WASHINGTON Feb 24 A U.S. financial regulator
said on Monday that tough new leverage requirements that will
limit excessive borrowing by the biggest banks would be finished
"I think we've gotten the details worked out and now it's
just getting the schedule and... getting everyone lined up,"
Federal Deposit Insurance Corp (FDIC) Vice Chairman Thomas
Hoenig told reporters at a conference.
Hoenig, speaking at the National Association for Business
Economics meeting, said that he expects the final U.S. leverage
rules will closely mirror the proposal.
Leverage rules limit banks' reliance on debt by forcing them
to fund a certain percentage of their activities through
shareholder equity. The rules aim to make banks safer after the
2007-2009 financial crisis.
Unlike globally agreed capital restrictions, which require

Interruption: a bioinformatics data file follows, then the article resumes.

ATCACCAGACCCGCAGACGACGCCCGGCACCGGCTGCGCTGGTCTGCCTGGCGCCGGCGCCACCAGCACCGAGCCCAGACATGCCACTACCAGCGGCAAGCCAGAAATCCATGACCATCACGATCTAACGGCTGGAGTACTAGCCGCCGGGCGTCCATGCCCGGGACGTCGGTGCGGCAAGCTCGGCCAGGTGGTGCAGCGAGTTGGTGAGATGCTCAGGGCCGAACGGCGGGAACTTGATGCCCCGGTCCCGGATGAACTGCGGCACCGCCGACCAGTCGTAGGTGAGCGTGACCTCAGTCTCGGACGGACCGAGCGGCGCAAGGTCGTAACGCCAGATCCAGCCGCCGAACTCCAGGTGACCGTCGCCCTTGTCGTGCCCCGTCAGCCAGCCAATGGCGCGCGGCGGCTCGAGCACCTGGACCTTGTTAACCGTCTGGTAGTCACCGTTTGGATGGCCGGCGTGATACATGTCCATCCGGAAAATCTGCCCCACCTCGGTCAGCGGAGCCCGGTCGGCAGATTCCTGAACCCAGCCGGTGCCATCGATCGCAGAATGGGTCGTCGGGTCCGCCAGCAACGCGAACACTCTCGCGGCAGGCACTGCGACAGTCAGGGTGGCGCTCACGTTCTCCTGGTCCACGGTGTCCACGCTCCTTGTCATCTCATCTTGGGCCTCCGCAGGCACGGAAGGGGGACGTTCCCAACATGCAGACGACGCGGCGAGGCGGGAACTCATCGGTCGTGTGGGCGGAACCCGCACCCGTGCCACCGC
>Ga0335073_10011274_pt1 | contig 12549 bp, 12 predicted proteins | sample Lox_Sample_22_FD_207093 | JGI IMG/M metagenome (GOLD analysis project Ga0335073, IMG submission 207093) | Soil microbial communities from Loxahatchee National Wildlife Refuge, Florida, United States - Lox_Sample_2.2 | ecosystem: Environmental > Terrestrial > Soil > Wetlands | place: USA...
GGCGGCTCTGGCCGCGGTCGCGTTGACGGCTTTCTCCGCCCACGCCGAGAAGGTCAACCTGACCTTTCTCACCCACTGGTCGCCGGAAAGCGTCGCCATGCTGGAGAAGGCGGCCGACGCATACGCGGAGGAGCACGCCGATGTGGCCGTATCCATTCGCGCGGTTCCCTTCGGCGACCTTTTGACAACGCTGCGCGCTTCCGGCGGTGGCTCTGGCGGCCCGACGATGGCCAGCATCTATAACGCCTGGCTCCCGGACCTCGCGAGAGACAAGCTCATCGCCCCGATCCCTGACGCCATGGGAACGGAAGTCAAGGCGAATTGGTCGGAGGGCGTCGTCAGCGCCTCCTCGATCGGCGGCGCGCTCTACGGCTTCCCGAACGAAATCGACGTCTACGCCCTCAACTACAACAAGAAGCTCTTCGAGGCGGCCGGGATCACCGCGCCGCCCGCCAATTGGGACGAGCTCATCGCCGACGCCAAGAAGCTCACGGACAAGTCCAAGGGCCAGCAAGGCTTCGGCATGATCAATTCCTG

banks to judge their capital needs based on the riskiness of
their assets, leverage rules are based on firms' total assets.
The FDIC, the Federal Reserve and the Office of the
Comptroller of the Currency last year proposed leverage ratios
of 6 percent for big banks, and 5 percent for bank-holding
That would apply to the biggest U.S. banks, including
JPMorgan Chase & Co, Citigroup Inc. and Goldman
Sachs Group Inc. The U.S. ratios would be higher than a 3
percent ratio agreed upon by an international regulatory group.
Hoenig supports boosting the leverage ratio and relying less
on risk-weighted capital rules, which he said are easier for
banks to get around. He has proposed a U.S. leverage ratio of 10